Today, I resolve to abandon my fears and live my life thusly:       

I will not die an unlived life.
I will not live in fear of falling or catching fire.
I choose to inhabit my days, to allow my living to open me, to make me less afraid, more accessible, to loosen my heart until it becomes a wing, a torch, a promise.
I choose to risk my significance; to live so that which comes to me as seed goes to the next as blossom and that which comes to me as blossom, goes on as fruit.
~Dawna Markova

Join me.  Step out into the adventure of a life fully lived, completely abandoned to love, and fully embodying your own, unique Awesome.  Pluck your Awesome from out of the sand; be you, to the fullest.  And allow it to break forth, and sing.

Saturday, December 10, 2011

Awesome, intimately

There are days when I’ve trade real relationships for social networking sites.  When others’ chirps and updated conditions have masqueraded as knowing what’s going on in their lives.  When IM-ing or serial commenting has been the seat-filler for the lost art of conversation.  But these phantoms are as real as the H&M catalogue models: contrived manifestations of what we think we want.  An ideal that is warped, one-sided, and self-focused. 
Because, relationships, the genuine ones, are messy.  People require effort.  And there’s always the possibility that we won’t be Awesome enough.  That we’ll be eclipsed, our lacking found out.  And we’ll be replaceable.        
So it’s easy to retreat behind our categorical ramparts.  There are people we see on Sunday, work people, people we call every other week, those with whom we only interact online.  That’s safe.  Besides, we tell ourselves, “I’m much too busy to engage people on that level.  It’s the season I’m in.” 
And yet, Jesus, who had only 3 years of ministry on earth in a time without podcasts, webinars, or tweets to further his message, Jesus found time to be absolutely present with the people near and dear to him.  Not just the heads of his impending church, but people, like Lazarus, Mary, and Martha, whom he called friends.  He ate with tax collectors, prostitutes, fishermen, and Pharisees.  Jesus, who frankly embodied Awesome, called it out of those with whom he interacted.  The presence of his Awesome called forth theirs.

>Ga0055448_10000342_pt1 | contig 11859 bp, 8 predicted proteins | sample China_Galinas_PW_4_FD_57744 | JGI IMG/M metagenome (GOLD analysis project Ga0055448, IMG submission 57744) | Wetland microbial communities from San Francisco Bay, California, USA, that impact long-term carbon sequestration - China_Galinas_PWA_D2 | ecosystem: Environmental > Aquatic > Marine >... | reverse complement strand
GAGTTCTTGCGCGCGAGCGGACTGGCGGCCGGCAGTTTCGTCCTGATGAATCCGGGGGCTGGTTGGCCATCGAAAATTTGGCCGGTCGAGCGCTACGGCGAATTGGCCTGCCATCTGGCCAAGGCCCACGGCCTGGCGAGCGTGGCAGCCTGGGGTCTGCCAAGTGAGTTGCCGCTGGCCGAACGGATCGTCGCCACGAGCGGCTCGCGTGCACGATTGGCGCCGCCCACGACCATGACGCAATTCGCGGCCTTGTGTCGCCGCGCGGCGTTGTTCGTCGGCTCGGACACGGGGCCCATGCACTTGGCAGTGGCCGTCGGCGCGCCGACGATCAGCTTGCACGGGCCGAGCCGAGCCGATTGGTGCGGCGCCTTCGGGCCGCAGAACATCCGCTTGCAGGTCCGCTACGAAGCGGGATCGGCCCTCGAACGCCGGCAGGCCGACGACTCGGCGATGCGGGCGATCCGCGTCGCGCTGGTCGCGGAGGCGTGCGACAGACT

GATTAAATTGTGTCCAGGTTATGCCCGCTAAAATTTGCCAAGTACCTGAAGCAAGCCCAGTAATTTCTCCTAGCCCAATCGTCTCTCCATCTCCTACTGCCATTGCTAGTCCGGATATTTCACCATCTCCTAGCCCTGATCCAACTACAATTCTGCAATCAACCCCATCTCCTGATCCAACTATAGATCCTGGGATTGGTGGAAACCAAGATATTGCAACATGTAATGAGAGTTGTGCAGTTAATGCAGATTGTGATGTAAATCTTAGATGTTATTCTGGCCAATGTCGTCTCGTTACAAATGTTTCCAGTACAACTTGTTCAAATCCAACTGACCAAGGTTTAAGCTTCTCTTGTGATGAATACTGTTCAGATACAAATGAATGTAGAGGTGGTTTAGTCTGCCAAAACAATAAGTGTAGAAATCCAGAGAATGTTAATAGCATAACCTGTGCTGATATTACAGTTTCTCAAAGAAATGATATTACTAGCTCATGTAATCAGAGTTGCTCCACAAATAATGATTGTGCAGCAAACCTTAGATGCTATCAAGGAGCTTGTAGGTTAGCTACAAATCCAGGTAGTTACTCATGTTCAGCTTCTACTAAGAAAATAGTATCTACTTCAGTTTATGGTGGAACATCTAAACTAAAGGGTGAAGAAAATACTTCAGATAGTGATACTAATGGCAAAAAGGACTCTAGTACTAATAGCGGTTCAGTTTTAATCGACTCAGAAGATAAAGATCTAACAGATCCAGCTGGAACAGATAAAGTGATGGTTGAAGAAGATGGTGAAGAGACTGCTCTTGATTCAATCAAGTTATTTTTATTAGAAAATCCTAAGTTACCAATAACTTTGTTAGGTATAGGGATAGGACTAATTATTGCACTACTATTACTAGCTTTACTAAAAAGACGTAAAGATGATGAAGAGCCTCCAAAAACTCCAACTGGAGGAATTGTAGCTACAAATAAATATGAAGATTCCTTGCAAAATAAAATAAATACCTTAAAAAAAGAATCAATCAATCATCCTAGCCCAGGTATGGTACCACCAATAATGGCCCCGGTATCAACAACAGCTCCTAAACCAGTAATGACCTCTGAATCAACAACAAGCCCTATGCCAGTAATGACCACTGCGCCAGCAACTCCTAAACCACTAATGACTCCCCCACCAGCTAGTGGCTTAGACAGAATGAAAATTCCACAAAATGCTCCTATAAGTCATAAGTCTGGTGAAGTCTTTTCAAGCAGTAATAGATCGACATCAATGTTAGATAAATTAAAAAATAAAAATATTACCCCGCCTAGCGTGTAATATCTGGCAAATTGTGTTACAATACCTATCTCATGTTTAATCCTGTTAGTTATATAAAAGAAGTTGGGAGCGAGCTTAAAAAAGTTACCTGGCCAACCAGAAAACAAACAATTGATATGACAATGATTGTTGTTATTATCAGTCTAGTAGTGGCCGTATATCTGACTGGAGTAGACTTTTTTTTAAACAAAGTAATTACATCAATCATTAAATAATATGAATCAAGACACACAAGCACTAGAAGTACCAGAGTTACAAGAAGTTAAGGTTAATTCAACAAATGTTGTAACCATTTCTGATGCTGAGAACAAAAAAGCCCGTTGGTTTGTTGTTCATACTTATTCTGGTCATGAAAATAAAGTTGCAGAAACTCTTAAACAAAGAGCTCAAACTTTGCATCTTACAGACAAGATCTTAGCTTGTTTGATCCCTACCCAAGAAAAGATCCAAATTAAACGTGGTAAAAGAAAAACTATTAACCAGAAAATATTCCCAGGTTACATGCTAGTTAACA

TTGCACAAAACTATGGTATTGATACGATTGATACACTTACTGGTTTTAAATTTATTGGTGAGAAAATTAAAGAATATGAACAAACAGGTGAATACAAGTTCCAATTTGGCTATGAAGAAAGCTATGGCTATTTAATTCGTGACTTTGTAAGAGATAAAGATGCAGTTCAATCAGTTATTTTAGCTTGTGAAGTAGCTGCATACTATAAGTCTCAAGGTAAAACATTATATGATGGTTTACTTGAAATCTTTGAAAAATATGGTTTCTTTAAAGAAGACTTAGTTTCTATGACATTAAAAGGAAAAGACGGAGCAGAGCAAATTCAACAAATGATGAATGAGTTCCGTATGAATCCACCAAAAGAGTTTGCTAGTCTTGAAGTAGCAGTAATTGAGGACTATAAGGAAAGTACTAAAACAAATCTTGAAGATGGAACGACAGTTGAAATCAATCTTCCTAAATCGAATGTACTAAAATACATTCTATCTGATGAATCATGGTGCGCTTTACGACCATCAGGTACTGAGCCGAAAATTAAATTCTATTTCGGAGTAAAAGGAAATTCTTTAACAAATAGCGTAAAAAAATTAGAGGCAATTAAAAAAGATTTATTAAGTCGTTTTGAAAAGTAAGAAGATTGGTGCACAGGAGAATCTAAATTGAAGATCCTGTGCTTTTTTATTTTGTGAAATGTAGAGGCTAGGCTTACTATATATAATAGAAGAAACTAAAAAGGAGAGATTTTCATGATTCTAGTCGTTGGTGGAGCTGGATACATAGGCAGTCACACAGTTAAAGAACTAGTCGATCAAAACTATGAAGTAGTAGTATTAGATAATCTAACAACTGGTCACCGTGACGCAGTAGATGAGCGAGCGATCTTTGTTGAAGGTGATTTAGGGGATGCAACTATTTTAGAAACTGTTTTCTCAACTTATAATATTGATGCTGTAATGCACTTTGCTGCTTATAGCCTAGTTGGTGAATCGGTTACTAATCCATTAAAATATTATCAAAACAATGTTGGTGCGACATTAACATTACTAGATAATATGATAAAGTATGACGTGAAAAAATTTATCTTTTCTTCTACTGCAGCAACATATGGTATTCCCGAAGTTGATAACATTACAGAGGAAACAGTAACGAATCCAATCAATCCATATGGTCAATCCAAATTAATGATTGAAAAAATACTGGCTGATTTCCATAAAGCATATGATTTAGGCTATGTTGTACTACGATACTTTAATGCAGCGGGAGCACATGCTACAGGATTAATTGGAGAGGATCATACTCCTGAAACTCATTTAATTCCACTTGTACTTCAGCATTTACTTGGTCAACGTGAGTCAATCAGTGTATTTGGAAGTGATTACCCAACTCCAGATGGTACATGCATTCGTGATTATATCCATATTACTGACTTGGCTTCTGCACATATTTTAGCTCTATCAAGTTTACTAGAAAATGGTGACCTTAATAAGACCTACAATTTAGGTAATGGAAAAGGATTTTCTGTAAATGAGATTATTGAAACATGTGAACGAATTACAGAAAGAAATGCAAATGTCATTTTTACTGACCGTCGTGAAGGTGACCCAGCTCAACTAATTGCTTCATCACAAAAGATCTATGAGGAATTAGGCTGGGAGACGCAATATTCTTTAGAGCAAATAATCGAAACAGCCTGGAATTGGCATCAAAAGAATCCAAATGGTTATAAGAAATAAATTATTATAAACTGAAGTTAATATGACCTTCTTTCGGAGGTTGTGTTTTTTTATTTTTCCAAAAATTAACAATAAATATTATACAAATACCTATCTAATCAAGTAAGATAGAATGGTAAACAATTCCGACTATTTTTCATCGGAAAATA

But, shuttered away, isolated and pale in the cold winter of loneliness, our Awesome shrinks; skulks into a corner and turns its face to the wall.  Forgotten and diminishing. 

However, in the company of others it shakes off the fetters of self.  Because it’s here, in community, that the Awesome thrives.  Only here, can it begin to be known.  Only here, however haltingly, can it press towards what it was intended to be: you, utterly and solely you, being the Who you were created to be. 
Turn off the tv, pause the ipod, stop tweeting and updating long enough to really listen to your Awesome.  Is it crying out for companionship?  Where and with whom are you airing it out?  Because in our day of virtual reality, all the ambient noise is the courtesan that distracts us from the very state of our souls. 
When is the last time you actually listened to another person’s spirit, not just the words they were saying.  But the words, in the context of their life, their dreams, their fears, their failures.  And in doing so, saw them for who they are.  And called them forward to who they were designed to be. 
When was the last time you let someone do that for you?         
You were made to be known.  You were made to share your Awesome with fellow sojourners on this planet.  Seek them out, engage people on a relational level.  Get involved.  Be messy.  Your awesome will shine through you; and theirs through them.  You’ll each come away better for it.